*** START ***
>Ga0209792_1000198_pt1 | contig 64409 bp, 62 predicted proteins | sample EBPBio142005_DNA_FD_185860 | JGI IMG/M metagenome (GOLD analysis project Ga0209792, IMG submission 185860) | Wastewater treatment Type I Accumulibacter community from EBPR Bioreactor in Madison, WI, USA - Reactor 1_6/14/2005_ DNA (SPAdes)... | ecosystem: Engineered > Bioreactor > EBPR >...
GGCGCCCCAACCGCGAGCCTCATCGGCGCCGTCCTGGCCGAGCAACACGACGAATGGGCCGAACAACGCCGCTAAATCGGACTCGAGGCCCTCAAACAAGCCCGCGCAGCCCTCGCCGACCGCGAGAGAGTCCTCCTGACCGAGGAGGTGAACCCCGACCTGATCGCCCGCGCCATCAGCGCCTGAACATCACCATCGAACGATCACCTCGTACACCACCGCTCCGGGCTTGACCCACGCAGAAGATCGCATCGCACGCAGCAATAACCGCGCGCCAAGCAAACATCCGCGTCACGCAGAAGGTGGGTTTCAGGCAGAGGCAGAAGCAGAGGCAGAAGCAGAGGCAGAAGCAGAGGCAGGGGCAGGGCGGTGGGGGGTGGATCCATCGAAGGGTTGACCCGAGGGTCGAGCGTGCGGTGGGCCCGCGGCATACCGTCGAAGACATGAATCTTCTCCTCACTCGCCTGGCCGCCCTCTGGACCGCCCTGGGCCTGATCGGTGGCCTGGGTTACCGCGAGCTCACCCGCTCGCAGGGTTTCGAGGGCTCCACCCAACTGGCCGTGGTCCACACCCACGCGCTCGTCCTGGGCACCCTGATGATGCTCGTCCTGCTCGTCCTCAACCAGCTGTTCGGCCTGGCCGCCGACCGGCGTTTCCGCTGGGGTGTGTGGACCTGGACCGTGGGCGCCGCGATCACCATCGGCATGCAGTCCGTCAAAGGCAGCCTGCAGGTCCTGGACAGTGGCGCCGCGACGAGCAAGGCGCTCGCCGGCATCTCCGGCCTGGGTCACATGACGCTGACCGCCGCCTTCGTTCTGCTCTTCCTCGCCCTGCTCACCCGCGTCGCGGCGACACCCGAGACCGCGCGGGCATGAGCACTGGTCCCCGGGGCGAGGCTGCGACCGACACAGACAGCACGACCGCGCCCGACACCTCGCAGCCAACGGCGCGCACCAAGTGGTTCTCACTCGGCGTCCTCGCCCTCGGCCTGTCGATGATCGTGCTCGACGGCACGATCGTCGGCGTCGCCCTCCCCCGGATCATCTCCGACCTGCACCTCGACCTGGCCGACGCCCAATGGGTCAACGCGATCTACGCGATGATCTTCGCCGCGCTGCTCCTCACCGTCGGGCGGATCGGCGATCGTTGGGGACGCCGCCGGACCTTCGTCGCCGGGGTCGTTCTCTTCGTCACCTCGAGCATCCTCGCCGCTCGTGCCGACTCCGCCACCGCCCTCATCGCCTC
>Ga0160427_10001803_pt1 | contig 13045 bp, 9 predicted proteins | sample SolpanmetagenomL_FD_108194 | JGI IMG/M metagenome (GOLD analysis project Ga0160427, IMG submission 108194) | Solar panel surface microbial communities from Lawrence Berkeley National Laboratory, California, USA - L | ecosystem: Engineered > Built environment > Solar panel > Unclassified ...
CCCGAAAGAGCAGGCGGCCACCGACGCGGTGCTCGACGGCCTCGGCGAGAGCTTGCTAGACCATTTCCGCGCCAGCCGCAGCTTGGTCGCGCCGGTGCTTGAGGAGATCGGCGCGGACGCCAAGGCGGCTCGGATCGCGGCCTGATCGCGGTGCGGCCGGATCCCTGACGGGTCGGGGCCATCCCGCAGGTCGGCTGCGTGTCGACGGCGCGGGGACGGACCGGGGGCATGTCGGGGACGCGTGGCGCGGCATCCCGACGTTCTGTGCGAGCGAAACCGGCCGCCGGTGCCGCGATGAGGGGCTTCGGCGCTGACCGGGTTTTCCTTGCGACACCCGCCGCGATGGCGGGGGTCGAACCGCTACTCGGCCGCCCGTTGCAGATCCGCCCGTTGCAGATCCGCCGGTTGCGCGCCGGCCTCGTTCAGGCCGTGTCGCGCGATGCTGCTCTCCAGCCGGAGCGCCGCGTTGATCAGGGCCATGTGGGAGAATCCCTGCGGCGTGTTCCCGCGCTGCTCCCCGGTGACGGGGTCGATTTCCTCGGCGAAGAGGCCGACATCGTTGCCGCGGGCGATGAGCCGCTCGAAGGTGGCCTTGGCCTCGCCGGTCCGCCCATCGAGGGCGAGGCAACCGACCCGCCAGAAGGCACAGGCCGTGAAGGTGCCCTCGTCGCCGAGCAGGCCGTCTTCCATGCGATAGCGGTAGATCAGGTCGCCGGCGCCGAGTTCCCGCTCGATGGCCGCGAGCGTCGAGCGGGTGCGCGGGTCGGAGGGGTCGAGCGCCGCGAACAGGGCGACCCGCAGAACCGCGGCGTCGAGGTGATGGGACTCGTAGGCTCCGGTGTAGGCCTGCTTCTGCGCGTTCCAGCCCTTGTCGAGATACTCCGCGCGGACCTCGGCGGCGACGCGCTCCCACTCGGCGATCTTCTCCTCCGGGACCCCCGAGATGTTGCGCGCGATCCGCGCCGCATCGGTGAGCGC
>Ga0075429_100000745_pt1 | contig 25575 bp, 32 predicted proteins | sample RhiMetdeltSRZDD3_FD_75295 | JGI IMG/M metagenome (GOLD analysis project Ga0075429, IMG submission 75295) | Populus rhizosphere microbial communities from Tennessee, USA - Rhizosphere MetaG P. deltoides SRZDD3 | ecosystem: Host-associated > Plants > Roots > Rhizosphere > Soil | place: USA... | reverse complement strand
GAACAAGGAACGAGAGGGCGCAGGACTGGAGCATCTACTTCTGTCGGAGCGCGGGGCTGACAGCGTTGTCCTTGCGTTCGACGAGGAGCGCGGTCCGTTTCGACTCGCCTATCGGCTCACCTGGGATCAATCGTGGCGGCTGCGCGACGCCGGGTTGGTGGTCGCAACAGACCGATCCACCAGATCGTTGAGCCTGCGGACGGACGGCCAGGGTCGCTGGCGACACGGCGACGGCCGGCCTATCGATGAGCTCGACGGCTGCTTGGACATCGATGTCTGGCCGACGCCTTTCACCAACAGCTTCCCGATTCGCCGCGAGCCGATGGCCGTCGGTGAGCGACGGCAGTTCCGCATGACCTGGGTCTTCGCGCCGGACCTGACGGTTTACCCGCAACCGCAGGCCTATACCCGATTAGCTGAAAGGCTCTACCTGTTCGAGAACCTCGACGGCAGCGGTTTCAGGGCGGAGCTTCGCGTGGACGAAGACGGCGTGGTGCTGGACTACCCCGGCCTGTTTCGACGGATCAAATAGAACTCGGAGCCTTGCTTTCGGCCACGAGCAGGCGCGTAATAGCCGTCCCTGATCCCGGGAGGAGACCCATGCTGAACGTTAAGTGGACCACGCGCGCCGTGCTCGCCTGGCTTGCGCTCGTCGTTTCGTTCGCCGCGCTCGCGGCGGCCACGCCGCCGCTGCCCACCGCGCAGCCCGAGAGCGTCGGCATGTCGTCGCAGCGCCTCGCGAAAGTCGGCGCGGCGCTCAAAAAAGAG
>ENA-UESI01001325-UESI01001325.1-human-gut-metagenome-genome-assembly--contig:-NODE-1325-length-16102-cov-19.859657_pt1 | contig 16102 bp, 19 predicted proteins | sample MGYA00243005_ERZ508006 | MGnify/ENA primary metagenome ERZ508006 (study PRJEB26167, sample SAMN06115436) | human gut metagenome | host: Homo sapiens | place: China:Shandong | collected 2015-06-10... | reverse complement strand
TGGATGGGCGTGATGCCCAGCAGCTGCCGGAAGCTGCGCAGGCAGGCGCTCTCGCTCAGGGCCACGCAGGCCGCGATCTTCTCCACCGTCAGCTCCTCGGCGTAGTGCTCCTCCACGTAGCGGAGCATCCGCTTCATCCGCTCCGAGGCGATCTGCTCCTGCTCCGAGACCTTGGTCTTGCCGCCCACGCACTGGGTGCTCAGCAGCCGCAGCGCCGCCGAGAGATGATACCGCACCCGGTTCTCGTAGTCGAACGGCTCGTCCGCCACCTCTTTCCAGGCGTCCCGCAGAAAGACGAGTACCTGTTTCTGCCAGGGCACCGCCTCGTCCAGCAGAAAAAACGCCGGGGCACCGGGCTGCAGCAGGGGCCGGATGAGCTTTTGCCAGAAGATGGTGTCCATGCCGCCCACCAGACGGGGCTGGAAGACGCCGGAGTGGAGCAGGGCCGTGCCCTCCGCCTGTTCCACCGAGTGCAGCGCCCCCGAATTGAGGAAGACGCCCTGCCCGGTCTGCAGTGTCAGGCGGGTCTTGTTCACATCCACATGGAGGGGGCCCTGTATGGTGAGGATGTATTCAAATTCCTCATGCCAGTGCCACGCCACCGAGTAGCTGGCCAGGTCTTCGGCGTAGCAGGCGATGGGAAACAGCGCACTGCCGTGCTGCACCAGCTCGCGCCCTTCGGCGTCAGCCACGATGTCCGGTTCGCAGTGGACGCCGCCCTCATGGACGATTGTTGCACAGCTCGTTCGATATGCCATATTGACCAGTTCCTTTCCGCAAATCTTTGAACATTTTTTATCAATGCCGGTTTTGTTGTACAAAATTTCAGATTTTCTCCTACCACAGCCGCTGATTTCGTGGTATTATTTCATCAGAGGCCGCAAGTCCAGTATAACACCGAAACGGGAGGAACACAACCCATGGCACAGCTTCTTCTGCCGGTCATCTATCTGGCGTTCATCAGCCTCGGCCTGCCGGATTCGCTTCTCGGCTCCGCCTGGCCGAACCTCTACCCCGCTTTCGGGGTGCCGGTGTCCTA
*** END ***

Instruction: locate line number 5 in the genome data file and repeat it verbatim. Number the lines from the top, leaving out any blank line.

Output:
>Ga0075429_100000745_pt1 | contig 25575 bp, 32 predicted proteins | sample RhiMetdeltSRZDD3_FD_75295 | JGI IMG/M metagenome (GOLD analysis project Ga0075429, IMG submission 75295) | Populus rhizosphere microbial communities from Tennessee, USA - Rhizosphere MetaG P. deltoides SRZDD3 | ecosystem: Host-associated > Plants > Roots > Rhizosphere > Soil | place: USA... | reverse complement strand